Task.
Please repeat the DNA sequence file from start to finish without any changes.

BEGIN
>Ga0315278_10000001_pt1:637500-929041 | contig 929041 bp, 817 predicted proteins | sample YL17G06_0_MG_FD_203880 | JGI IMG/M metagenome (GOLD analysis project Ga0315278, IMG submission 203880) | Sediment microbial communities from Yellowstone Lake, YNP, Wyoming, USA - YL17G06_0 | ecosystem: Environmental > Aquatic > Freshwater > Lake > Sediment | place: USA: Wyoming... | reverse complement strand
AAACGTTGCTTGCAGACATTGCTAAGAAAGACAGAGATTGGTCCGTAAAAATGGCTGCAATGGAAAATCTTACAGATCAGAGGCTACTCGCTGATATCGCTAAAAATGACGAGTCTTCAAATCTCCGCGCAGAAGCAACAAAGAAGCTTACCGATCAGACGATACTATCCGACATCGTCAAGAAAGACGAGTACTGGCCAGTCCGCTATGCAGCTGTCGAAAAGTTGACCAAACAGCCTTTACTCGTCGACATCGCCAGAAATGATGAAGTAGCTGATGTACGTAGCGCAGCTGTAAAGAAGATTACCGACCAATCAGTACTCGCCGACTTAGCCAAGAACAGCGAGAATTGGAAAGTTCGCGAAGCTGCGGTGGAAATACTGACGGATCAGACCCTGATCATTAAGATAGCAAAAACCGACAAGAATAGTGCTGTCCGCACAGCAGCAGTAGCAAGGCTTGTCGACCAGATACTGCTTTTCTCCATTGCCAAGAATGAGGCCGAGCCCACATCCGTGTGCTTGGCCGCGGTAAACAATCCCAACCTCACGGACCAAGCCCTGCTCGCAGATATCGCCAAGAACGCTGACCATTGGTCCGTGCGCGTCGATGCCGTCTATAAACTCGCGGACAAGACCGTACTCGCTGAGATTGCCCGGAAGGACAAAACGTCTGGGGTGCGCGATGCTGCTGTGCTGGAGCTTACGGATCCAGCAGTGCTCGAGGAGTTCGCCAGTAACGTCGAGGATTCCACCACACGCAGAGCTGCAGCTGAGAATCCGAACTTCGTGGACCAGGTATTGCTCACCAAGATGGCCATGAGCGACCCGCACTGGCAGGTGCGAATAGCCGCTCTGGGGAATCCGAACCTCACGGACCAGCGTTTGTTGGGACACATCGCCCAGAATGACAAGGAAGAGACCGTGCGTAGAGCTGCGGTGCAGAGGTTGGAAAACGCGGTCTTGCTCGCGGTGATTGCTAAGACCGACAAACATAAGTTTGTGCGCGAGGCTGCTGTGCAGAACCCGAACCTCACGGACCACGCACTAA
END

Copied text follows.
>Ga0315278_10000001_pt1:637500-929041 | contig 929041 bp, 817 predicted proteins | sample YL17G06_0_MG_FD_203880 | JGI IMG/M metagenome (GOLD analysis project Ga0315278, IMG submission 203880) | Sediment microbial communities from Yellowstone Lake, YNP, Wyoming, USA - YL17G06_0 | ecosystem: Environmental > Aquatic > Freshwater > Lake > Sediment | place: USA: Wyoming... | reverse complement strand
AAACGTTGCTTGCAGACATTGCTAAGAAAGACAGAGATTGGTCCGTAAAAATGGCTGCAATGGAAAATCTTACAGATCAGAGGCTACTCGCTGATATCGCTAAAAATGACGAGTCTTCAAATCTCCGCGCAGAAGCAACAAAGAAGCTTACCGATCAGACGATACTATCCGACATCGTCAAGAAAGACGAGTACTGGCCAGTCCGCTATGCAGCTGTCGAAAAGTTGACCAAACAGCCTTTACTCGTCGACATCGCCAGAAATGATGAAGTAGCTGATGTACGTAGCGCAGCTGTAAAGAAGATTACCGACCAATCAGTACTCGCCGACTTAGCCAAGAACAGCGAGAATTGGAAAGTTCGCGAAGCTGCGGTGGAAATACTGACGGATCAGACCCTGATCATTAAGATAGCAAAAACCGACAAGAATAGTGCTGTCCGCACAGCAGCAGTAGCAAGGCTTGTCGACCAGATACTGCTTTTCTCCATTGCCAAGAATGAGGCCGAGCCCACATCCGTGTGCTTGGCCGCGGTAAACAATCCCAACCTCACGGACCAAGCCCTGCTCGCAGATATCGCCAAGAACGCTGACCATTGGTCCGTGCGCGTCGATGCCGTCTATAAACTCGCGGACAAGACCGTACTCGCTGAGATTGCCCGGAAGGACAAAACGTCTGGGGTGCGCGATGCTGCTGTGCTGGAGCTTACGGATCCAGCAGTGCTCGAGGAGTTCGCCAGTAACGTCGAGGATTCCACCACACGCAGAGCTGCAGCTGAGAATCCGAACTTCGTGGACCAGGTATTGCTCACCAAGATGGCCATGAGCGACCCGCACTGGCAGGTGCGAATAGCCGCTCTGGGGAATCCGAACCTCACGGACCAGCGTTTGTTGGGACACATCGCCCAGAATGACAAGGAAGAGACCGTGCGTAGAGCTGCGGTGCAGAGGTTGGAAAACGCGGTCTTGCTCGCGGTGATTGCTAAGACCGACAAACATAAGTTTGTGCGCGAGGCTGCTGTGCAGAACCCGAACCTCACGGACCACGCACTAA